As best seen in FIG. 3, the bars of the upper and lower sets are designated at 101 and 102, respectively, and the uniform elongated spaces between the adjacent bars of each set are designated at 103 and 104. The vertical spacing between the upper set of bars 101 and the lower set of bars 102 is designated at 105. As also seen in FIG. 3, the bars 101 and 102 are horizontally staggered or offset so that the upper bars 101 overlie the spaces 104 between the lower bars 102, and the lower bars 102 are disposed below the spaces 103 between the upper bars 101. As illustrated, the bars 101 and 102 are preferably symmetrically offset so that the bars 101 are aligned with substantially the midpoints of the spaces 104 and the bars 102 are aligned with substantially the mid-points of the spaces 103.
In the illustrated embodiment of the invention, the support grid has been designed for a relatively large diameter tower. For ease of assembly in the field, the grid is constructed as a plurality of segmental compartments or subassemblies designated in FIG. 2 as 106 through 111. Each subassembly has a peripheral frame or side wall portion and a plurality of support bar portions. The outermost subassemblies 106 and 111 have outer arcuate side wall portions 112 and 113, respectively, and inner straight wall portions 114 and 116, respectively. The interior subassemblies 107 through 110 have opposite straight wall portions designated at 117 and 118 and arcuate end wall portions designated at 119 and 121. Support bar portions 101 and 102 are secured, e.g., by welding, between the opposite wall portions of the subassemblies 106 through 111, as best seen in FIGS. 2 and 4.
The subassemblies 106 through 111 are removably held together and supported in assembled relation, as seen in FIG. 2, by a ledge, brackets or other suitable support means (not shown) at the inner wall of the tower 13. In assembled relation, the support grid has, in effect, a circular outer band or frame formed from the aligned arcuate wall portions 112-121-113-119 that fit closely adjacent the inner wall of the tower (not shown). Likewise, the straight inner wall portions of the subassemblies 106 through 111 are disposed in close surface contact as shown in FIG. 2 at 114-117, 118-117 and 116-118. In the assembled structure, the bar portions 101 and 102 of the subassemblies 106 through 111 are longitudinally aligned, as seen in FIGS. 2 and 4. For application in a smaller diameter tower, the grid may have a unitary construction consisting of a one-piece circular outer band or frame and continuous upper and lower support bars extending across the band or frame.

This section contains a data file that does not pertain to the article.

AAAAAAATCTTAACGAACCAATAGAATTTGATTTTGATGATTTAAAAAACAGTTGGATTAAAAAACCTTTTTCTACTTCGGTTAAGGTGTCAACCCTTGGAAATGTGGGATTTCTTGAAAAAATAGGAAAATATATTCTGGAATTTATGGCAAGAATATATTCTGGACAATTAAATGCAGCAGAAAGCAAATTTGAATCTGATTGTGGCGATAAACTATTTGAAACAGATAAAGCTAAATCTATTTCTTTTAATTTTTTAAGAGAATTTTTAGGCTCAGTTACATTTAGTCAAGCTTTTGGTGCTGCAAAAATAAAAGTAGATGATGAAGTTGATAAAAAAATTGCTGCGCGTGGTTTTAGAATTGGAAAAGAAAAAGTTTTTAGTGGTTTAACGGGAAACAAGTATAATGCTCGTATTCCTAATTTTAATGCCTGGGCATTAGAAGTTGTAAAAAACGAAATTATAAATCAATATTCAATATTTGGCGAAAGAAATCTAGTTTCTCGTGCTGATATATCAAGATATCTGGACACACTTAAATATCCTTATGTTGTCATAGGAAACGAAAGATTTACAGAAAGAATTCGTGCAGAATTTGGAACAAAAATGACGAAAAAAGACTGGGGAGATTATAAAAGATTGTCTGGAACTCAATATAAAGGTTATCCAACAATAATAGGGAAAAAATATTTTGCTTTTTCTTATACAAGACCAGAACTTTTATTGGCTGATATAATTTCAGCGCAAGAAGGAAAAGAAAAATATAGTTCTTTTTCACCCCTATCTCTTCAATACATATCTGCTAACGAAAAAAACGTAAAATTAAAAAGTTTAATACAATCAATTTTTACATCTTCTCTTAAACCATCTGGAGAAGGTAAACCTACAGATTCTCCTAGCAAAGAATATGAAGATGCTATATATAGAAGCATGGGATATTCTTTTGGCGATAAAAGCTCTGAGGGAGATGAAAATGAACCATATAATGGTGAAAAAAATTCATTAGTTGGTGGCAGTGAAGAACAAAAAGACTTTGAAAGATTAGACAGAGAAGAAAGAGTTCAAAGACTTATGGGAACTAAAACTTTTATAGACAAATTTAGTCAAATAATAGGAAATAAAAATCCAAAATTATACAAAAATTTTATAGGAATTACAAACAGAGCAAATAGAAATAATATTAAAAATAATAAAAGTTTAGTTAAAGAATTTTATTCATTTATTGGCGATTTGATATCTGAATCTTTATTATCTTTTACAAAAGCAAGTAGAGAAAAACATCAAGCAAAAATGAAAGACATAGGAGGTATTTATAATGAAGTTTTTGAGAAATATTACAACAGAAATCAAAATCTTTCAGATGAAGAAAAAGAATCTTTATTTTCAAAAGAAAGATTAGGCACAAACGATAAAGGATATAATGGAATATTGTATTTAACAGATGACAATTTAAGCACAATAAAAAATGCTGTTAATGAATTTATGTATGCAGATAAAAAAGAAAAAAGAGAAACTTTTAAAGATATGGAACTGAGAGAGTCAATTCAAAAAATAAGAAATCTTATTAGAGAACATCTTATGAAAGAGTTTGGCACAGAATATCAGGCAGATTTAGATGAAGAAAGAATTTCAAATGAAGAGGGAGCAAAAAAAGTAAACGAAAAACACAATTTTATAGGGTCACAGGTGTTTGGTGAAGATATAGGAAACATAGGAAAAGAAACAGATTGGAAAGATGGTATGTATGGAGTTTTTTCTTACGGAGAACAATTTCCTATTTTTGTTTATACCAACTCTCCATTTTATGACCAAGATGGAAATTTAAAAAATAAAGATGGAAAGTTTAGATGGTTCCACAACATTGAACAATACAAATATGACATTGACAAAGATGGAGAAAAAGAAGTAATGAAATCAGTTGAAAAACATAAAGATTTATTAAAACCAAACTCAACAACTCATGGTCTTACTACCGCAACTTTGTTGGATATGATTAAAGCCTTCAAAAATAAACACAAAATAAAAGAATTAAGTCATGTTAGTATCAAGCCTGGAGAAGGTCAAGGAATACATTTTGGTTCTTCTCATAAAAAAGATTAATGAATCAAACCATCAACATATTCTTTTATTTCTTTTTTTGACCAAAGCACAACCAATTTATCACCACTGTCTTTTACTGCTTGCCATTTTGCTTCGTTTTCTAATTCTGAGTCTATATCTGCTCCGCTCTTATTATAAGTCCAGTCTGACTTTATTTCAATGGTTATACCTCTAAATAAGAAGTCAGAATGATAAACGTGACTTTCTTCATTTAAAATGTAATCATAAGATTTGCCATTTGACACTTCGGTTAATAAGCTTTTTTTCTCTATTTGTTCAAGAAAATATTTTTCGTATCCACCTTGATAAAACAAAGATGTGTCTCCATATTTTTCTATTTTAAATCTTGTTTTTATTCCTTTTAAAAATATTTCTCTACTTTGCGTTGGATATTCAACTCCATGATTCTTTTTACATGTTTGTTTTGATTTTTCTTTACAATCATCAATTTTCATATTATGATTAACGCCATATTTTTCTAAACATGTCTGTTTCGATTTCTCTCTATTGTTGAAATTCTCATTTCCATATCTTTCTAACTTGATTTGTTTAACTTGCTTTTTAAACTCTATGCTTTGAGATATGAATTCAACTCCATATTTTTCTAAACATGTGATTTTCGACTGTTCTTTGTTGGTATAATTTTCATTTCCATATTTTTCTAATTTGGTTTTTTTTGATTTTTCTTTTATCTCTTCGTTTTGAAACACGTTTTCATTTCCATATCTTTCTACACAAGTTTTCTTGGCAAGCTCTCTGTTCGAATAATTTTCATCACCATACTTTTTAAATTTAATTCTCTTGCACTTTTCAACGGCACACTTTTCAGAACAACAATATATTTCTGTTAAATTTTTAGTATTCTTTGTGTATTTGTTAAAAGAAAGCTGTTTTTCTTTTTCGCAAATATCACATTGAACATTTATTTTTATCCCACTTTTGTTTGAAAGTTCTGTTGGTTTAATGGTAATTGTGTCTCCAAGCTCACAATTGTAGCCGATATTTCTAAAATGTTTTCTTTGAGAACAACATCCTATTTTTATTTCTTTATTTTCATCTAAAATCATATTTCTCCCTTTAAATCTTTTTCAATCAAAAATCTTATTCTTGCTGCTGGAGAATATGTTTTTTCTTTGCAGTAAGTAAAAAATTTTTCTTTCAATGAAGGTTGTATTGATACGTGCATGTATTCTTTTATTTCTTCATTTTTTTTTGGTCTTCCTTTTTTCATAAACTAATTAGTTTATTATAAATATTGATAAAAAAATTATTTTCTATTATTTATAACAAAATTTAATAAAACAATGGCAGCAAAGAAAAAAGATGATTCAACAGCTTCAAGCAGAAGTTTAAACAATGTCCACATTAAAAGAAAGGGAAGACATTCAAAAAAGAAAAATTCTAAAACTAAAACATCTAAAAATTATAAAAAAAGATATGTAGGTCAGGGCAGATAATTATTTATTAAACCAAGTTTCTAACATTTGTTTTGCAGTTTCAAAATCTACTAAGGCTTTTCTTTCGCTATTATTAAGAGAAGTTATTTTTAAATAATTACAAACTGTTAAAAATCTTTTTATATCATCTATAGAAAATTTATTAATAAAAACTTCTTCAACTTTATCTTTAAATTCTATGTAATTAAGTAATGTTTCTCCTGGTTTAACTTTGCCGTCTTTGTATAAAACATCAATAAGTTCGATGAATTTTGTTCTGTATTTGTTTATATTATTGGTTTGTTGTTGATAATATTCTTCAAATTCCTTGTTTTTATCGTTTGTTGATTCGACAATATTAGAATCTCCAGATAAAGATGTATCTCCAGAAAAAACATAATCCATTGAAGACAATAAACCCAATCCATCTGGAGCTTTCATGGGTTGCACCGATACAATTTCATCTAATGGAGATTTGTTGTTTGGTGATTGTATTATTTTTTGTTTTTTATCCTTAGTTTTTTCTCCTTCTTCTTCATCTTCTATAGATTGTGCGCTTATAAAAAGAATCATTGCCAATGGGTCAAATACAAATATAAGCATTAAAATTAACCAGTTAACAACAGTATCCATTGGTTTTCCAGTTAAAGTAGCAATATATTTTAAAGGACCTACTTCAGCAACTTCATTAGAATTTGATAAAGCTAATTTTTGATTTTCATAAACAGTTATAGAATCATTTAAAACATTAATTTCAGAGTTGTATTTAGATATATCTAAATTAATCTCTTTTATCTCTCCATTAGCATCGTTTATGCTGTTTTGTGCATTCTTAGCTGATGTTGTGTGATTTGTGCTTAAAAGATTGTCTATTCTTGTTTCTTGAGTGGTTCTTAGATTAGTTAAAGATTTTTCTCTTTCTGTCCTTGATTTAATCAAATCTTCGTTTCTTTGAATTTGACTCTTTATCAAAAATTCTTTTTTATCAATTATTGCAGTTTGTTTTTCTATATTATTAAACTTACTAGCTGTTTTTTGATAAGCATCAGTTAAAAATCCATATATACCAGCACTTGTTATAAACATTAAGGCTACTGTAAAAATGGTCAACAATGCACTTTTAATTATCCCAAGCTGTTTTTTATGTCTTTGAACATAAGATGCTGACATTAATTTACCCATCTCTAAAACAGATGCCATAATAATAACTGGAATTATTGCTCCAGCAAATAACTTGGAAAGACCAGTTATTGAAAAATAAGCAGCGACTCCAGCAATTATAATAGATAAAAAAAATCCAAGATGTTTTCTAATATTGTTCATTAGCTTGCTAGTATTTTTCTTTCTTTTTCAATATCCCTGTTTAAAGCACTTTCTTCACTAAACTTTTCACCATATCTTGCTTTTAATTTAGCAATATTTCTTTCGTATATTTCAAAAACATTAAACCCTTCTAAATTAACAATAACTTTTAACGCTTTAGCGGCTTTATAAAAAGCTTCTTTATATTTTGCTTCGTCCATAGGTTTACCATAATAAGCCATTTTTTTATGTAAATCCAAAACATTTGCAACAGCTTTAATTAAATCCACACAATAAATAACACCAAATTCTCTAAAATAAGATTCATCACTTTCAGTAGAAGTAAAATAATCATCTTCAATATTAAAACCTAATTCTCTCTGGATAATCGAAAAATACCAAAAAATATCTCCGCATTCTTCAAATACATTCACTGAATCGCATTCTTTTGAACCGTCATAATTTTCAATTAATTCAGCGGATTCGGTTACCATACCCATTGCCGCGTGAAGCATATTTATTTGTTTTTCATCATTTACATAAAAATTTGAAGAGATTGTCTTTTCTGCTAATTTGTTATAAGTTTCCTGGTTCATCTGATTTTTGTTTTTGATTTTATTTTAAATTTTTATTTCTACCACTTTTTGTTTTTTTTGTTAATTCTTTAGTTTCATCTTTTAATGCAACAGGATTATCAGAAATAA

The invention is not limited to any specific type of packing, but preferably a low density packing with a high percentage of voids is used, e.g., Tellerette packing, available from Ceilcote Company, Berea, Oh.; Cascade Mini-Rings packing, available from Glitsch, Incorporated, Dallas, Tex.; and Spiral-Pac packing, available from Croll-Reynolds Company, Inc., Westfield, NJ.
In order to achieve the objective of decreasing, minimizing or avoiding sulfur or other solids plugging problems, the packing support grid must have a relatively large total open area as well as relatively large individual openings. The grid must also have sufficient load carrying capacity to support the weight of the packing bed and the weight of the liquid traffic and suspended or deposited solids. In addition, the grid must retain the individual packing elements and prevent them from dropping through the openings in the grid.